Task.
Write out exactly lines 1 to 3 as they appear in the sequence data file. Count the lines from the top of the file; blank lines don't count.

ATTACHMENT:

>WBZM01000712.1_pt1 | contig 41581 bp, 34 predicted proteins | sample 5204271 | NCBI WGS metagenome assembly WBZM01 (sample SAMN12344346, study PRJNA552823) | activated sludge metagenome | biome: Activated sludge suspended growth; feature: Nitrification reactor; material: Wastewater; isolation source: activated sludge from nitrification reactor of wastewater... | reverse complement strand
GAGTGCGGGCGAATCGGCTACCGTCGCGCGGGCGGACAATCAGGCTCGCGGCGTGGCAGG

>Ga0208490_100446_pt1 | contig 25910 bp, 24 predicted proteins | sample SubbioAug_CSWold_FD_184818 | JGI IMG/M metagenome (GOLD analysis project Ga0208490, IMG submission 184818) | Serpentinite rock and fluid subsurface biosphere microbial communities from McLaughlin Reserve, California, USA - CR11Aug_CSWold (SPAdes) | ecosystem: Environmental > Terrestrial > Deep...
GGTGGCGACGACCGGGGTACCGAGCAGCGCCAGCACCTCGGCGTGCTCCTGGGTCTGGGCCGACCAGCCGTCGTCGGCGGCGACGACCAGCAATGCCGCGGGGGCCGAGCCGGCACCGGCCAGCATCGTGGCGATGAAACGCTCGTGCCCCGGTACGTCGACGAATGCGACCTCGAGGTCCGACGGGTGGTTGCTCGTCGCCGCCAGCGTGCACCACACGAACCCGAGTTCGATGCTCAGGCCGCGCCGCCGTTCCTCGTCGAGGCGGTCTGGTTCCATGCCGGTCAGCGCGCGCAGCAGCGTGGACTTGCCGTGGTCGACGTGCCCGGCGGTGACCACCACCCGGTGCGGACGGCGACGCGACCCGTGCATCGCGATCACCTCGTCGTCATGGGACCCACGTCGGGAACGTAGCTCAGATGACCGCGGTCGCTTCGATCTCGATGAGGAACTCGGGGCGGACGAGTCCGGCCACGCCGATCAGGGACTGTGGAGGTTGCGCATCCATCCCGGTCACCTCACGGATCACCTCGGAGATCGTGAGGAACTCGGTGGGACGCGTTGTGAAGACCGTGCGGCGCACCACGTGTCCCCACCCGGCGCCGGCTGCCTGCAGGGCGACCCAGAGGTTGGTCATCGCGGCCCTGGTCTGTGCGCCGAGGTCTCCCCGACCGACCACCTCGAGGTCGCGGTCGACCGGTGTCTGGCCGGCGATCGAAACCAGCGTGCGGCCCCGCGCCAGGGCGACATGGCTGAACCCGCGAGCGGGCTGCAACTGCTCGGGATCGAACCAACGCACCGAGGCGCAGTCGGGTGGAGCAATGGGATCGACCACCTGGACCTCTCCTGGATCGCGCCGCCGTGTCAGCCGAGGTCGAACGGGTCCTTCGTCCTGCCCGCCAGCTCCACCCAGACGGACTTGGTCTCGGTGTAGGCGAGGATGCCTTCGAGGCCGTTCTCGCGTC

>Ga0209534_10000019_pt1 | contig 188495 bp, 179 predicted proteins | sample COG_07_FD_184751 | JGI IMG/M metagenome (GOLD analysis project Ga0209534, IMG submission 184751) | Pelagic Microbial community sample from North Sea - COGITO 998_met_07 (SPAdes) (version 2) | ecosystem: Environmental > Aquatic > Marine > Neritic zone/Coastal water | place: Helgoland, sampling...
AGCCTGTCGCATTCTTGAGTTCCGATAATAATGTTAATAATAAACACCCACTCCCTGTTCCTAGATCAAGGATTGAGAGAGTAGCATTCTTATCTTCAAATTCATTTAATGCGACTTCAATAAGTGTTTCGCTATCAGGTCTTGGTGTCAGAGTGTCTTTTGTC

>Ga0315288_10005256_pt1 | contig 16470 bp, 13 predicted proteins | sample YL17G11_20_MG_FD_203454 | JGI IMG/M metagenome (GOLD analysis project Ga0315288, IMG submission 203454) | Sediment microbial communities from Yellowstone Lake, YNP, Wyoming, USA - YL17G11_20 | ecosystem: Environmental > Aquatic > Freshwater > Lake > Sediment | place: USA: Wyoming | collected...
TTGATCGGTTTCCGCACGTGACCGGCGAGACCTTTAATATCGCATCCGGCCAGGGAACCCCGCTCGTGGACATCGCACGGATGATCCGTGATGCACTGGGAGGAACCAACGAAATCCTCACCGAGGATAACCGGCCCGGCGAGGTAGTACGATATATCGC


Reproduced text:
>WBZM01000712.1_pt1 | contig 41581 bp, 34 predicted proteins | sample 5204271 | NCBI WGS metagenome assembly WBZM01 (sample SAMN12344346, study PRJNA552823) | activated sludge metagenome | biome: Activated sludge suspended growth; feature: Nitrification reactor; material: Wastewater; isolation source: activated sludge from nitrification reactor of wastewater... | reverse complement strand
GAGTGCGGGCGAATCGGCTACCGTCGCGCGGGCGGACAATCAGGCTCGCGGCGTGGCAGG

>Ga0208490_100446_pt1 | contig 25910 bp, 24 predicted proteins | sample SubbioAug_CSWold_FD_184818 | JGI IMG/M metagenome (GOLD analysis project Ga0208490, IMG submission 184818) | Serpentinite rock and fluid subsurface biosphere microbial communities from McLaughlin Reserve, California, USA - CR11Aug_CSWold (SPAdes) | ecosystem: Environmental > Terrestrial > Deep...